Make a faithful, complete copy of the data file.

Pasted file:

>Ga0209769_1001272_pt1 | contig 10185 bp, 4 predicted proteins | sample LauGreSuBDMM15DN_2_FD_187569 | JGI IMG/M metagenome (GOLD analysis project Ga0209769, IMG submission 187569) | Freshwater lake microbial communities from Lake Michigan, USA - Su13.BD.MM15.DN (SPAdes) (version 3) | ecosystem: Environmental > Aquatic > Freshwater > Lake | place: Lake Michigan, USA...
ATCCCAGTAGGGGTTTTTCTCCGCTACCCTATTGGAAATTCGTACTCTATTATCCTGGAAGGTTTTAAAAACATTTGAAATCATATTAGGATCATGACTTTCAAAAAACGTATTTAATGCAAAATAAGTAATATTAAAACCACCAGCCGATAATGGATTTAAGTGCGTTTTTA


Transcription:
>Ga0209769_1001272_pt1 | contig 10185 bp, 4 predicted proteins | sample LauGreSuBDMM15DN_2_FD_187569 | JGI IMG/M metagenome (GOLD analysis project Ga0209769, IMG submission 187569) | Freshwater lake microbial communities from Lake Michigan, USA - Su13.BD.MM15.DN (SPAdes) (version 3) | ecosystem: Environmental > Aquatic > Freshwater > Lake | place: Lake Michigan, USA...
ATCCCAGTAGGGGTTTTTCTCCGCTACCCTATTGGAAATTCGTACTCTATTATCCTGGAAGGTTTTAAAAACATTTGAAATCATATTAGGATCATGACTTTCAAAAAACGTATTTAATGCAAAATAAGTAATATTAAAACCACCAGCCGATAATGGATTTAAGTGCGTTTTTA